Ergonomic hazards are avoided primarily by the effective design of a job or jobsite and better designed tools or equipment that meet workers' needs in terms of physical environment and job tasks. Through thorough worksite analyses, employers can set up procedures to correct or control ergonomic hazards by using the appropriate engineering controls (e.g., designing or re-designing work stations, lighting, tools, and equipment); teaching correct work practices (e.g., proper lifting methods); employing proper administrative controls (e.g., shifting workers among several different tasks, reducing production demand, and increasing rest breaks); and, if necessary, providing and mandating personal protective equipment. Evaluating working conditions from an ergonomics standpoint involves looking at the total physiological and psychological demands of the job on the worker.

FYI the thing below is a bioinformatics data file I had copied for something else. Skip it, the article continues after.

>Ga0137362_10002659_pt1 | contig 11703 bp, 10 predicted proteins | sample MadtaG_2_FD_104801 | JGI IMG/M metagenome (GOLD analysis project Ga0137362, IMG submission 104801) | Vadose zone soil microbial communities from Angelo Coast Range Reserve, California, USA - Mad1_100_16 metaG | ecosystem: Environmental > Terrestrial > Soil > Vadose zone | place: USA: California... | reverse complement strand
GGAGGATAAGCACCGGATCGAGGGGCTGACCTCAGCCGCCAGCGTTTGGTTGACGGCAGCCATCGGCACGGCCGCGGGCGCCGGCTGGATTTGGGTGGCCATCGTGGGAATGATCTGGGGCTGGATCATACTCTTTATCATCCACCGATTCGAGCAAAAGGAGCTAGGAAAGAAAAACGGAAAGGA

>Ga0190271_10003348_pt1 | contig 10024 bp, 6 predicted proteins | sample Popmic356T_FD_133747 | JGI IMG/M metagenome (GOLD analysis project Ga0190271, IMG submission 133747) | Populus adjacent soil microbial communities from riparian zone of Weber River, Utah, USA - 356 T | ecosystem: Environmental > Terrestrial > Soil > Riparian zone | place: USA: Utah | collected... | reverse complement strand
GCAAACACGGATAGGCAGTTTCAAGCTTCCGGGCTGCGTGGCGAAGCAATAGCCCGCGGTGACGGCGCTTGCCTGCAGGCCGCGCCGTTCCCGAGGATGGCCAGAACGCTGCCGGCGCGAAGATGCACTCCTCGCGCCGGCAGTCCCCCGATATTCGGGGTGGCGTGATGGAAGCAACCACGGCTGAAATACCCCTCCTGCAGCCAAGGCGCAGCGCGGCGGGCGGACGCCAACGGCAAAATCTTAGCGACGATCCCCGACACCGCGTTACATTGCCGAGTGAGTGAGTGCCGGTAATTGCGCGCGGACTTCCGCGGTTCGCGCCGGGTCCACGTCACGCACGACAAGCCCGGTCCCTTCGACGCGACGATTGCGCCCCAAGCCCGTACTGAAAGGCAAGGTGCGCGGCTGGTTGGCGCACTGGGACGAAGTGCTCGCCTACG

Overall, industrial hygienists point out that the benefits of a well-designed, ergonomic work environment can include increased efficiency, fewer accidents, lower operating costs. and more effective use of personnel.
In sum, industrial hygiene encompasses a broad spectrum of the working environment. Early in its history OSHA recognized industrial hygiene as an integral part of a healthful work setting. OSHA places a high priority on using industrial hygiene concepts in its health standards and as a tool for effective enforcement of job safety and health regulations. By recognizing and applying the principles of industrial hygiene to the work environment, America's workplaces will become more healthful and safer.
Copyright ©2000-2016 Geigle Safety Group, Inc. All rights reserved. Federal copyright prohibits unauthorized reproduction by any means without permission. Students may reproduce materials for personal study. Disclaimer: This material is for training purposes only to inform the reader of occupational safety and health best practices and general compliance requirement and is not a substitute for provisions of the OSH Act of 1970 or any governmental regulatory agency. CertiSafety is a division of Geigle Safety Group, Inc., and is not connected or affiliated with the U.S. Department of Labor (DOL), or the Occupational Safety and Health Administration (OSHA).